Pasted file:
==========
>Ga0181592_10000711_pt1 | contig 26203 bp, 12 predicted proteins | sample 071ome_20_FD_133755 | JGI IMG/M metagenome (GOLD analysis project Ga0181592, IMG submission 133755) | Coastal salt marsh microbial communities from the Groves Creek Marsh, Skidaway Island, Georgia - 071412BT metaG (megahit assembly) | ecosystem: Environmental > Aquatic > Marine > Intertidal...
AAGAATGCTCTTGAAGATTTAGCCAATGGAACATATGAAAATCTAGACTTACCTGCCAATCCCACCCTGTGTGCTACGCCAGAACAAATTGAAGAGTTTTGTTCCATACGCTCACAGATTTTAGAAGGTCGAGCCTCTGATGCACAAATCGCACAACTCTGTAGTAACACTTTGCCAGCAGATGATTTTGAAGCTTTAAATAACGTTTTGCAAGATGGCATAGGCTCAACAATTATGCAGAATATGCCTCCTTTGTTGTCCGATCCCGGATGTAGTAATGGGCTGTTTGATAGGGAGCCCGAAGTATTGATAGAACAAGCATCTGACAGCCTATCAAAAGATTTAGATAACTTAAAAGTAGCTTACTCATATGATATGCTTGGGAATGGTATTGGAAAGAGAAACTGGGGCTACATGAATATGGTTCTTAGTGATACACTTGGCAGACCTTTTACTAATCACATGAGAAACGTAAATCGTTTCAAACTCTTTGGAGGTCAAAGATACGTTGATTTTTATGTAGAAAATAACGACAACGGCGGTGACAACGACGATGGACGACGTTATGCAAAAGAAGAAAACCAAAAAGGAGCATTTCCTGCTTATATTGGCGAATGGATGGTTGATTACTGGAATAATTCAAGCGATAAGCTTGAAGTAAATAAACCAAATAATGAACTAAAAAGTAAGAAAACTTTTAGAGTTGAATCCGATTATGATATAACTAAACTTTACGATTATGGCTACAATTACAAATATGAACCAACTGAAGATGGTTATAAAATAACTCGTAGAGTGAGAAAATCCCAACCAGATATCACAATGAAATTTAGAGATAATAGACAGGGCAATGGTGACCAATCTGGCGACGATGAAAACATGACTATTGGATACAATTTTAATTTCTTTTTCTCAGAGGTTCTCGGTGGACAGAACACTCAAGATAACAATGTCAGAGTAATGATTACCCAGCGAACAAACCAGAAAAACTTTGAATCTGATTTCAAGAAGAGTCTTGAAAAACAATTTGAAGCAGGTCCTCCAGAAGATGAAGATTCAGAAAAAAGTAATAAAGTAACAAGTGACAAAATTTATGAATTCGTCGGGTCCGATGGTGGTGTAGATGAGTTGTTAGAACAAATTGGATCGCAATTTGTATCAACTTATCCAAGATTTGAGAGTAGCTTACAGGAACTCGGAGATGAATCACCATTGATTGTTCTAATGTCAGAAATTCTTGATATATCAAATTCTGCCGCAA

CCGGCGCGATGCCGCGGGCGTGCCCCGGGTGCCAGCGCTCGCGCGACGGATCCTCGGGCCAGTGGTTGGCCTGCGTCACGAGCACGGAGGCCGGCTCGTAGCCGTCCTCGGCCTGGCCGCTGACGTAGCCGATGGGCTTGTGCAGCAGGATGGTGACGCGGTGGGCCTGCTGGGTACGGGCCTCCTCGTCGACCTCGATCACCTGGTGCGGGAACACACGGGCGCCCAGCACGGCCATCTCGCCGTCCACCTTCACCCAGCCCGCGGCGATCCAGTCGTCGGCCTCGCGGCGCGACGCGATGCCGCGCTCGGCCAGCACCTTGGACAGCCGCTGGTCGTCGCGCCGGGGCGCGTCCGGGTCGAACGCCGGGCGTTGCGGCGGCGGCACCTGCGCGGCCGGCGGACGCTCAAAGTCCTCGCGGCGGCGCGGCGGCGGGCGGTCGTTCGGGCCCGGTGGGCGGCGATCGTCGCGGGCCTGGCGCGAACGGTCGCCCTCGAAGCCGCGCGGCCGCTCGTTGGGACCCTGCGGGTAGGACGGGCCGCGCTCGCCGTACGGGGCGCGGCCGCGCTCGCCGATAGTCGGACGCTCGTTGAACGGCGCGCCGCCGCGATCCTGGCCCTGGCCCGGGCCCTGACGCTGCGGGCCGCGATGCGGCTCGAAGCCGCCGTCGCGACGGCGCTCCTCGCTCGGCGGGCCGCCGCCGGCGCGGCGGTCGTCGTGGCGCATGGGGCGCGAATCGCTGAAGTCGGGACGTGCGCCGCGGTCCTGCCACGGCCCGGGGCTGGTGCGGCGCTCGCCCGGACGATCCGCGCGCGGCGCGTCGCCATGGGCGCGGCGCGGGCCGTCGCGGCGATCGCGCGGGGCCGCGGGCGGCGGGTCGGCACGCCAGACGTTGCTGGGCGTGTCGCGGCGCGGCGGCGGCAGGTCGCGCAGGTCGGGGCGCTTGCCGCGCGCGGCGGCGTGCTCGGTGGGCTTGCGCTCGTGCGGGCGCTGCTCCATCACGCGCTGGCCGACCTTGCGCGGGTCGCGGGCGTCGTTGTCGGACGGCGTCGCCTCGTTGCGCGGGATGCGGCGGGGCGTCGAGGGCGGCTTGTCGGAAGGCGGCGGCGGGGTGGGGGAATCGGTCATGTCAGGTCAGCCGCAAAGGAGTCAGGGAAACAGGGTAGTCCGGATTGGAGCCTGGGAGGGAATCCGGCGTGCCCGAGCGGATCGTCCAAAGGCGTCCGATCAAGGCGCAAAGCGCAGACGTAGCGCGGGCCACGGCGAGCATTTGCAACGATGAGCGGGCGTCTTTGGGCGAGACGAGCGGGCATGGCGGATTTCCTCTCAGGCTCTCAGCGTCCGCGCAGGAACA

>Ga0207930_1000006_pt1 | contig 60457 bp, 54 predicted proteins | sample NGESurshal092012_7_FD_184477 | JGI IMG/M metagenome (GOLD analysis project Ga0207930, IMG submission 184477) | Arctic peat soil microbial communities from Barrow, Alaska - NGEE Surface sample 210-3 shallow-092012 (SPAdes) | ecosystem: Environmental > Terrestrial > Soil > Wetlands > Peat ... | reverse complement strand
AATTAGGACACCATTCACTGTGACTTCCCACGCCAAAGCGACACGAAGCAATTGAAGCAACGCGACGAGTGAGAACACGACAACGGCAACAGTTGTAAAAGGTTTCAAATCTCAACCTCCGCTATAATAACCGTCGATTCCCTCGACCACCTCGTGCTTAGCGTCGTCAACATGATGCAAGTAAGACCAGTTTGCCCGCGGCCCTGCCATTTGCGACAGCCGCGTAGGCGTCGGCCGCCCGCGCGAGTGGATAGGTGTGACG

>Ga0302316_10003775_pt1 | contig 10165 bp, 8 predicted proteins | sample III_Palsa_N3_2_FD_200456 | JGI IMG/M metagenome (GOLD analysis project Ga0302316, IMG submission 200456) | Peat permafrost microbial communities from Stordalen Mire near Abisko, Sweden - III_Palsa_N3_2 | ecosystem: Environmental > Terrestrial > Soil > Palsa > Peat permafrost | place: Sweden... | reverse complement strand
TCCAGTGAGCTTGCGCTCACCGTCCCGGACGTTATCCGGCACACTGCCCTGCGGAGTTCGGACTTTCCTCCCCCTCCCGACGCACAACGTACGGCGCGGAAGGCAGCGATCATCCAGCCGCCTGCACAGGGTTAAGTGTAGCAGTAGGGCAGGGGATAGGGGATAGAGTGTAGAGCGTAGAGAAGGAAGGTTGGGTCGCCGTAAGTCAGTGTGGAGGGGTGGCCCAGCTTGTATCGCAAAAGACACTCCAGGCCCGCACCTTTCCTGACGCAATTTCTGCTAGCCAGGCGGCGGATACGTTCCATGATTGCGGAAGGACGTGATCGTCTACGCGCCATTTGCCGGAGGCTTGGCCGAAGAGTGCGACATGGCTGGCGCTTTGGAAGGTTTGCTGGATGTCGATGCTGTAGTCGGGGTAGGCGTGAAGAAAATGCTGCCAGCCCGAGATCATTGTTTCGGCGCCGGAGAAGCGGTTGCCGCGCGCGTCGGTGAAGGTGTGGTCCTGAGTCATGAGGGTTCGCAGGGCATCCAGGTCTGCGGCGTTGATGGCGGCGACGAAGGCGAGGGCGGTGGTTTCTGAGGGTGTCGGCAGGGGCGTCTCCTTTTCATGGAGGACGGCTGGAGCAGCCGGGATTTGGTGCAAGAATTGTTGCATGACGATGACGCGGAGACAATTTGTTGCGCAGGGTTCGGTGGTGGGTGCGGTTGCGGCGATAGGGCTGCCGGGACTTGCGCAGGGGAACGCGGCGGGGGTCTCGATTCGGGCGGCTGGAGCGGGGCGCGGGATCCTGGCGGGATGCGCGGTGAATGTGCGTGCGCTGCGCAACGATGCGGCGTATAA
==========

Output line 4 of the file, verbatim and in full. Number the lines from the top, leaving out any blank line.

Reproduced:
>Ga0207930_1000006_pt1 | contig 60457 bp, 54 predicted proteins | sample NGESurshal092012_7_FD_184477 | JGI IMG/M metagenome (GOLD analysis project Ga0207930, IMG submission 184477) | Arctic peat soil microbial communities from Barrow, Alaska - NGEE Surface sample 210-3 shallow-092012 (SPAdes) | ecosystem: Environmental > Terrestrial > Soil > Wetlands > Peat ... | reverse complement strand